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Egypt: Govt Convicts Democracy Activist Saad Eddin Ibrahim
Egypt: Govt Convicts Democracy Activist Saad Eddin Ibrahim
The Bush administration, expressing disappointment over the August 2 conviction of Egyptian democracy activist Saad Eddin Ibrahim, said the action is "harming Egypt’s reputation" and urged global protection for the rights to free speech and due process.
Thursday, August 7,2008 03:32
by Stephen Kaufman Allafrica.com

The Bush administration, expressing disappointment over the August 2 conviction of Egyptian democracy activist Saad Eddin Ibrahim, said the action is "harming Egypt"s reputation" and urged global protection for the rights to free speech and due process.

 

In an August 4 statement, the State Department"s acting deputy spokesman, Gonzalo Gallegos, said Ibrahim was sentenced in absentia to two years in prison because of his writings published in the foreign press.

 

"Lawsuits should not be used to undermine the principles of freedom of expression," Gallegos said. "We strongly advocate -- in all countries -- the protection of civil and political rights, including freedom of speech and due process."

 

Ibrahim, who is 69, has both Egyptian and American citizenship, according to press reports. He has been a professor of sociology at the American University in Cairo and founded both the Ibn Khaldoun Center for Development Studies and the Arab Organization for Human Rights.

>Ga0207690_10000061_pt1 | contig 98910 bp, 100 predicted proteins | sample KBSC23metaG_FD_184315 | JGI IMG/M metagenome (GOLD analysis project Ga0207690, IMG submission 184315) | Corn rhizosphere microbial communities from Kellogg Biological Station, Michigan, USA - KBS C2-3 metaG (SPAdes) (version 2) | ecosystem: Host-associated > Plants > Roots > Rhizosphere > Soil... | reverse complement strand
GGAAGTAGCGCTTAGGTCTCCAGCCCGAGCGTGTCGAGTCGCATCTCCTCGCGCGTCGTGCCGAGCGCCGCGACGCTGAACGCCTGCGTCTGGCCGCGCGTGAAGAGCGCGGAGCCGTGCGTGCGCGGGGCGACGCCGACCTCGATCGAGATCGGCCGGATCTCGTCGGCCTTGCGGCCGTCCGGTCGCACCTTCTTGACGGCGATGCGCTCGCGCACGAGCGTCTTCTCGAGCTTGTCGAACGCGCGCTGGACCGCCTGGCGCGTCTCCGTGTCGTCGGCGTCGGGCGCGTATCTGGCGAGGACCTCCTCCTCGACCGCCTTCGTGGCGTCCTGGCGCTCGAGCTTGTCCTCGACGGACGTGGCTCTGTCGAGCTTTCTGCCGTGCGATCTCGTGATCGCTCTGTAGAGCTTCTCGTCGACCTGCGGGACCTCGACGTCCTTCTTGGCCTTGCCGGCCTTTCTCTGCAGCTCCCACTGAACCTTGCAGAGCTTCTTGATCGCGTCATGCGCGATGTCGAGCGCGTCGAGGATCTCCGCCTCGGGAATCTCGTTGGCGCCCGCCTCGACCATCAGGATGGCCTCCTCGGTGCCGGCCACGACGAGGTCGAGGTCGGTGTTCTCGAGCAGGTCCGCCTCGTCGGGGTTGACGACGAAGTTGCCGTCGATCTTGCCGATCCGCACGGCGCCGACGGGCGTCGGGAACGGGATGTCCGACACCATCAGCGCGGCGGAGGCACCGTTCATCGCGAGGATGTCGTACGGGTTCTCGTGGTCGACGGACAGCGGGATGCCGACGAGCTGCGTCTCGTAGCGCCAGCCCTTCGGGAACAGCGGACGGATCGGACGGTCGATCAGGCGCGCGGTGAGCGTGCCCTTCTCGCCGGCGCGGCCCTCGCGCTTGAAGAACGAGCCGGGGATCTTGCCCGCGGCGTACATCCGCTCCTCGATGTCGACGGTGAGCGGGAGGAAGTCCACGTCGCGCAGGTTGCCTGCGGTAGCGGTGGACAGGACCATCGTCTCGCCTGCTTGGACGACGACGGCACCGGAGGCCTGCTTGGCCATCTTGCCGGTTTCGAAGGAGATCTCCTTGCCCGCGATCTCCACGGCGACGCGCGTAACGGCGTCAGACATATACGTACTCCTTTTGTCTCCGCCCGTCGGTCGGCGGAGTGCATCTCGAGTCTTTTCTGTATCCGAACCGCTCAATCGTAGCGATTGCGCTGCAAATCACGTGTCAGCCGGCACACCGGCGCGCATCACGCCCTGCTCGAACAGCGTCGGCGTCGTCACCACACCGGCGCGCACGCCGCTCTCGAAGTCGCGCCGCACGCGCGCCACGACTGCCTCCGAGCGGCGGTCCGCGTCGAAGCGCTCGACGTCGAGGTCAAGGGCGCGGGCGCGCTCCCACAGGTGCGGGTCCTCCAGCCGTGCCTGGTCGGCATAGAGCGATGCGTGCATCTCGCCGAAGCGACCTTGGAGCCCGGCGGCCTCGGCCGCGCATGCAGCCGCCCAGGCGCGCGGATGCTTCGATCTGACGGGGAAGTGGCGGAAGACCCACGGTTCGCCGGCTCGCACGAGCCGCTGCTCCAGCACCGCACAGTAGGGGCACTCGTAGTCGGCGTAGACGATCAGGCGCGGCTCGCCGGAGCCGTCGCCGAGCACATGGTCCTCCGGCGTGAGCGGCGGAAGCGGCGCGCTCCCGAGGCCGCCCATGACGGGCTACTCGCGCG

Ibrahim"s August 2 conviction reportedly concerns articles and speeches he made urging the United States to link its bilateral aid to Egypt to democratic reforms in the country.

 

In 2002, he was sentenced to seven years in prison for "tarnishing Egypt"s image," embezzlement and receiving foreign funds without authorization after the Khaldoun Center used funds from the European Union to monitor Egyptian elections. After 10 months in prison, Ibrahim was released and cleared of charges. He currently is living in the United States and has remained active in promoting democracy in the Middle East. (See "Saad Eddin Ibrahim Urges Democracy for Muslim World.")

 

Ibrahim has insisted that true Islam is fully compatible with democracy. At a 2003 conference sponsored by the Center for the Study of Islam and Democracy, he said the prophet Mohammed signed the Charter of Medina, containing "all the aspects of pluralism, which is the prerequisite of democracy," some 500 to 600 years before the Magna Carta was written. That charter, entered into with 14 non-Muslim groups living in Medina, established the principle of "equality in worldly matters," Ibrahim said.

 


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